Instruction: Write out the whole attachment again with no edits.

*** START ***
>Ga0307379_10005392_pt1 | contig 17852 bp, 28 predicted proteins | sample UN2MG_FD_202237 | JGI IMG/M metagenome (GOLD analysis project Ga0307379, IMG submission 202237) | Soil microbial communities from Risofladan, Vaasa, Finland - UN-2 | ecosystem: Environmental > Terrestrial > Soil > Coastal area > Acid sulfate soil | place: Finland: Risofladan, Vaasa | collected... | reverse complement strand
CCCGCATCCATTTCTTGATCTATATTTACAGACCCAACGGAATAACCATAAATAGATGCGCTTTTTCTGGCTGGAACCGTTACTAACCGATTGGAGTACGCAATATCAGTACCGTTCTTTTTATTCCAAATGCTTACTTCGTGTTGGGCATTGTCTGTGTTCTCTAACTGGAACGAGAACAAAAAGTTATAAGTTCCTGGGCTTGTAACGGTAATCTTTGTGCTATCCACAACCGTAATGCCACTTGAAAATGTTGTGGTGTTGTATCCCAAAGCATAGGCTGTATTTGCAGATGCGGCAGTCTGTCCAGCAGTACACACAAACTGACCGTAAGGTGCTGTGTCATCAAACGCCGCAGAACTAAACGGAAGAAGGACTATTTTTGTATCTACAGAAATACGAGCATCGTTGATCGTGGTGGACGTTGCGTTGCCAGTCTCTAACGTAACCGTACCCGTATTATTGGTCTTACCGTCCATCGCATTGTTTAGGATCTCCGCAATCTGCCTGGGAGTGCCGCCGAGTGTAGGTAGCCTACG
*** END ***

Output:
>Ga0307379_10005392_pt1 | contig 17852 bp, 28 predicted proteins | sample UN2MG_FD_202237 | JGI IMG/M metagenome (GOLD analysis project Ga0307379, IMG submission 202237) | Soil microbial communities from Risofladan, Vaasa, Finland - UN-2 | ecosystem: Environmental > Terrestrial > Soil > Coastal area > Acid sulfate soil | place: Finland: Risofladan, Vaasa | collected... | reverse complement strand
CCCGCATCCATTTCTTGATCTATATTTACAGACCCAACGGAATAACCATAAATAGATGCGCTTTTTCTGGCTGGAACCGTTACTAACCGATTGGAGTACGCAATATCAGTACCGTTCTTTTTATTCCAAATGCTTACTTCGTGTTGGGCATTGTCTGTGTTCTCTAACTGGAACGAGAACAAAAAGTTATAAGTTCCTGGGCTTGTAACGGTAATCTTTGTGCTATCCACAACCGTAATGCCACTTGAAAATGTTGTGGTGTTGTATCCCAAAGCATAGGCTGTATTTGCAGATGCGGCAGTCTGTCCAGCAGTACACACAAACTGACCGTAAGGTGCTGTGTCATCAAACGCCGCAGAACTAAACGGAAGAAGGACTATTTTTGTATCTACAGAAATACGAGCATCGTTGATCGTGGTGGACGTTGCGTTGCCAGTCTCTAACGTAACCGTACCCGTATTATTGGTCTTACCGTCCATCGCATTGTTTAGGATCTCCGCAATCTGCCTGGGAGTGCCGCCGAGTGTAGGTAGCCTACG